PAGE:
“Fun, family-friendly, and upbeat.”
That’s Stacy Swider’s prediction for the atmosphere when she and her band, Stacy and the Party, take the stage on Thursday beginning at 7 p.m. for a 90-minute set. This is the second installment in the Recreation Department’s weekly summer concert series on the outfield grass of E Field, west of Town Center’s brick wing.
“We’ll have some new covers, some new originals,” said Swider. “There will be some good, basic sing-alongs.” She added, “People should just remember bug spray – it has just been such a wet summer.”
Stacy and the Party, which was also part of the 2022 outdoor concert lineup, has been together for a decade. Swider, a vocalist who can play multiple instruments, is joined by three other local residents, guitarist Ron O’Brien, drummer Chris Murphy, and bass player Gian Criscitiello, whose wife Judy was Swider’s classmate at Page School.
Swider, who describes the band’s musical style as “rootsy pop,” said the group expects to soon release three selections for downloading. “We’ve been busy in the studio,” she said, working with Alex Francesconi and his Electric Treehouse Studio on Old Billerica Road.
“We haven’t put out any records for five years, so we’re trying to get out there a bit with something fresh,” she said. “I think we wrote all of them during Covid. We’re going to listen to the mix again and then send it out for some mastering. I’m trying to work on these recordings so we can promote our band better.”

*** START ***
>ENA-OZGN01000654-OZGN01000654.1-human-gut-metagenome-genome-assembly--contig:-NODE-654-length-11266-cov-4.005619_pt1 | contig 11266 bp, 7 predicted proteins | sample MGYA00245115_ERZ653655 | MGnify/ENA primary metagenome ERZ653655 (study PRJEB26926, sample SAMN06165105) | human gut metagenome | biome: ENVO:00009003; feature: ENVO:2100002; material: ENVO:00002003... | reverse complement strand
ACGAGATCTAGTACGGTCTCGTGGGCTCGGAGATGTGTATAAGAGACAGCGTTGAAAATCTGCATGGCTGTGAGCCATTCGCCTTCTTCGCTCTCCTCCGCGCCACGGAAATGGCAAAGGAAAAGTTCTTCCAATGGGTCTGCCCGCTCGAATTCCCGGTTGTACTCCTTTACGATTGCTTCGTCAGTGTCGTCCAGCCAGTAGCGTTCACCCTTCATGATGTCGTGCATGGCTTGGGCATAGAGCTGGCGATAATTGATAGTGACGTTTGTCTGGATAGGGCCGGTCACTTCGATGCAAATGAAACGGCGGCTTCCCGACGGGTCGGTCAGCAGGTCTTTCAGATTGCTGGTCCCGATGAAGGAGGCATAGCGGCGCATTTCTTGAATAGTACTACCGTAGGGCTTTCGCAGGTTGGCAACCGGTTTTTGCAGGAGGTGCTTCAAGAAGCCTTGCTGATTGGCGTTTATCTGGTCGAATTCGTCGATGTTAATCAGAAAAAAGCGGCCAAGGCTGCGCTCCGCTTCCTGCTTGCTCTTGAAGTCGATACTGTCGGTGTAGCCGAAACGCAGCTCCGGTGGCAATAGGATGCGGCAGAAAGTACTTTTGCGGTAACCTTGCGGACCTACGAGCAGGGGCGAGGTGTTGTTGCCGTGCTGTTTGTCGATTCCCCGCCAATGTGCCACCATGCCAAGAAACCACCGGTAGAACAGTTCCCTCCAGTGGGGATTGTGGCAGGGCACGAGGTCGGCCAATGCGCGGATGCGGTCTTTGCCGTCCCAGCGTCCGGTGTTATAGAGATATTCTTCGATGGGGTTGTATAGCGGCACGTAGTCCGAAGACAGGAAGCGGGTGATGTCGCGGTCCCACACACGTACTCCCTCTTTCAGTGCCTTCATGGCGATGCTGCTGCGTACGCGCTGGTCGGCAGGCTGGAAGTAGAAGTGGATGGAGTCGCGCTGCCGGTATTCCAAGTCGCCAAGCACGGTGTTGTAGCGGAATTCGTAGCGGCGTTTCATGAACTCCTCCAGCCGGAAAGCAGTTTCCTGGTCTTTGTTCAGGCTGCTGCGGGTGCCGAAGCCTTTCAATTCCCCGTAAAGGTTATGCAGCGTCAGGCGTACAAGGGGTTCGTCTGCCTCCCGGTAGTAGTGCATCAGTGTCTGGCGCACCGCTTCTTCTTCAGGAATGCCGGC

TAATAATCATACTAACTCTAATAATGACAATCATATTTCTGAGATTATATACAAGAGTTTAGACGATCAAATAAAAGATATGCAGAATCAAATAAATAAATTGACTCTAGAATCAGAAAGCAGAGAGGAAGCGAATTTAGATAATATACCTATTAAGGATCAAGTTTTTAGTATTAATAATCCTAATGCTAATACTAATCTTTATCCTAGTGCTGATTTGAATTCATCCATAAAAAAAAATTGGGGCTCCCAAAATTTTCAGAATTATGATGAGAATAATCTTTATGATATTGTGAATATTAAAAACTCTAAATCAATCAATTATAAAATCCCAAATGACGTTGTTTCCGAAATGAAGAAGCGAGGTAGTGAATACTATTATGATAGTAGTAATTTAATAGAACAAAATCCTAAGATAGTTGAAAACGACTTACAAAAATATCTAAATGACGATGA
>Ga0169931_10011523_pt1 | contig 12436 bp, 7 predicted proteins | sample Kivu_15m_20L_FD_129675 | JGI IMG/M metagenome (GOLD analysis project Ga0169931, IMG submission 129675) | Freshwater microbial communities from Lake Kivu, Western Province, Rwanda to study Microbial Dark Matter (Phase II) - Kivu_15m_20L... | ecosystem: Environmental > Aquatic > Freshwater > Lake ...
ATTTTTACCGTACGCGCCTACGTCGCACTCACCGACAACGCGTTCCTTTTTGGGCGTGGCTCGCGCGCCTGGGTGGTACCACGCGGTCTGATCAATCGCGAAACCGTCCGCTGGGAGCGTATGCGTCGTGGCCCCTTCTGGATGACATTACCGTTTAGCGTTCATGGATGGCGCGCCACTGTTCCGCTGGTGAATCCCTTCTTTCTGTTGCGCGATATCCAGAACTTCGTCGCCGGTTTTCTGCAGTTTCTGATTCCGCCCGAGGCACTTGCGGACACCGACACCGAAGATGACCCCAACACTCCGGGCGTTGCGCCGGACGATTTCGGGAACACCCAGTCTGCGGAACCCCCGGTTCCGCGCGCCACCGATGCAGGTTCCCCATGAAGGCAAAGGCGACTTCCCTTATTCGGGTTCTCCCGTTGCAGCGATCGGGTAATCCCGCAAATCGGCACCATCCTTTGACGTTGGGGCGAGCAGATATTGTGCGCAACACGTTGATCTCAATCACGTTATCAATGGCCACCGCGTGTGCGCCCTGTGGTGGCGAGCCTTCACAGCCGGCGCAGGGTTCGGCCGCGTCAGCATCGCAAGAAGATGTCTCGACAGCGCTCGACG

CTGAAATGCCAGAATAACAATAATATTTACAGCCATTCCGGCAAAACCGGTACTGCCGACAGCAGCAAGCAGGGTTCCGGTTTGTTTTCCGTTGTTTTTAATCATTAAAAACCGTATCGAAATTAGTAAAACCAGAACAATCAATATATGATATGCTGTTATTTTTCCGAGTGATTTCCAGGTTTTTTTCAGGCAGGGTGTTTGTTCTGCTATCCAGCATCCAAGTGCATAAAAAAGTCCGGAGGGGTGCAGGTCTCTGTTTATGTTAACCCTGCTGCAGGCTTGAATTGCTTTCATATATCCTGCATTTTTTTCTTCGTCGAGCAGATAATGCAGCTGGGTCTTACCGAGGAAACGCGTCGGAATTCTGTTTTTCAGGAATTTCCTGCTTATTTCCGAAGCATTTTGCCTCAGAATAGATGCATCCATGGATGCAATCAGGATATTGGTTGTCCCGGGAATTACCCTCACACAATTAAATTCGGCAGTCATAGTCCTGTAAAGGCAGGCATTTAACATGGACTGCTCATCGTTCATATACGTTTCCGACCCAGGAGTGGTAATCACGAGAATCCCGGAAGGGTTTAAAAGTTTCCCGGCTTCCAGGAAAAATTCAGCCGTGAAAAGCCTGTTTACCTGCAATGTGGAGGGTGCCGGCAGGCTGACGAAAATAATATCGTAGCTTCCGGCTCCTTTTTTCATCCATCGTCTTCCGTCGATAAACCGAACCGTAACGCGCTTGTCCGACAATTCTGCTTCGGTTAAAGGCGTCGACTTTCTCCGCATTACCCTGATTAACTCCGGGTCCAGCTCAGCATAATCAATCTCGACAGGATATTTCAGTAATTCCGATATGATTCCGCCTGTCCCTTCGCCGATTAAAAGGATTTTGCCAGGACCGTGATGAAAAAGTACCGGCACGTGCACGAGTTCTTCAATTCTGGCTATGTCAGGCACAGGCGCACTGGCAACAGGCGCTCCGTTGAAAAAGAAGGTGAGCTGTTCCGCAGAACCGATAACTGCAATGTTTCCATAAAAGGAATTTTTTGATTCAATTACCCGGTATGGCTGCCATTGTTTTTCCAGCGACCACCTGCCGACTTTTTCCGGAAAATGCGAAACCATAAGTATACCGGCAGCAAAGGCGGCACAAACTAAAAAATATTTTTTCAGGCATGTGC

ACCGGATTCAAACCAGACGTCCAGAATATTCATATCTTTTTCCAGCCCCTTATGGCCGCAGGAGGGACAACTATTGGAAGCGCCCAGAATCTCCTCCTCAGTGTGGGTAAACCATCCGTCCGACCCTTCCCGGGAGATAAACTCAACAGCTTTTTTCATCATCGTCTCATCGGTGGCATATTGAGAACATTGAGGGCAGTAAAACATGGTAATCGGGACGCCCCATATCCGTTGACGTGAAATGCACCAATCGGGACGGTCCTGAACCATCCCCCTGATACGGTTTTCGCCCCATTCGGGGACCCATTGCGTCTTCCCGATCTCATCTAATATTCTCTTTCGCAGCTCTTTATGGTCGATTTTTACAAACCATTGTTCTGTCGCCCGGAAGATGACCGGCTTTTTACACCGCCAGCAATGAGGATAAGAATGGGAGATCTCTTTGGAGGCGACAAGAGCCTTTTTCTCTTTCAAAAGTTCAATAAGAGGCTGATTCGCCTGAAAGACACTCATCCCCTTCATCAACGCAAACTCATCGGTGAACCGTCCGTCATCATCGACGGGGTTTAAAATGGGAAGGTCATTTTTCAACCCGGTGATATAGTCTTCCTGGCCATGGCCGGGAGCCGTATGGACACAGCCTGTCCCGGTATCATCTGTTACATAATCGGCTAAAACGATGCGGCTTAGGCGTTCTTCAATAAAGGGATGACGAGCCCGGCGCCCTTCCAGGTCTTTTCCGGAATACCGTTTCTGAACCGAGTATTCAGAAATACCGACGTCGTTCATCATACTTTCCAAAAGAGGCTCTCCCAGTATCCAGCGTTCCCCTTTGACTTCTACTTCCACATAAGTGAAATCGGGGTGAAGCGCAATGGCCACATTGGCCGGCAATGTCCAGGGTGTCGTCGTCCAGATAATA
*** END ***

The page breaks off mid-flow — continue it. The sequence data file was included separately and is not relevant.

Swider subscribes to a service that not only created her website (stacyandtheparty.com) and handles social media but also sends the band’s music to “everywhere – Spotify, Apple Music, whatever platforms where people can find it.”
“In the old days, people would travel and get paid for shows. In the ‘80s the shows sold the albums. Now it’s flipped on its head, and the albums sell the shows,” she observed.
Swider, a vice president of investments with Mass Ventures, said her musical career began with fifth-grade clarinet lessons and singing at Page School. Her Bedford High School resume was replete with musical landmarks: marching band, wind ensemble, jazz band, and in the orchestra pit or on stage for the annual musical.
Department Chairs Keith Phinney and Bill Toland “set the groundwork for a really great music depot” at BHS, she said, recalling that Toland asked her to learn to play bassoon freshman year. As an undergraduate at MIT, she wound up as a bassoonist in the Harvard Symphony Orchestra.
Now, 38 years from those days at BHS, she is still engaged. “Some people play tennis,” Swider said. “I play music.”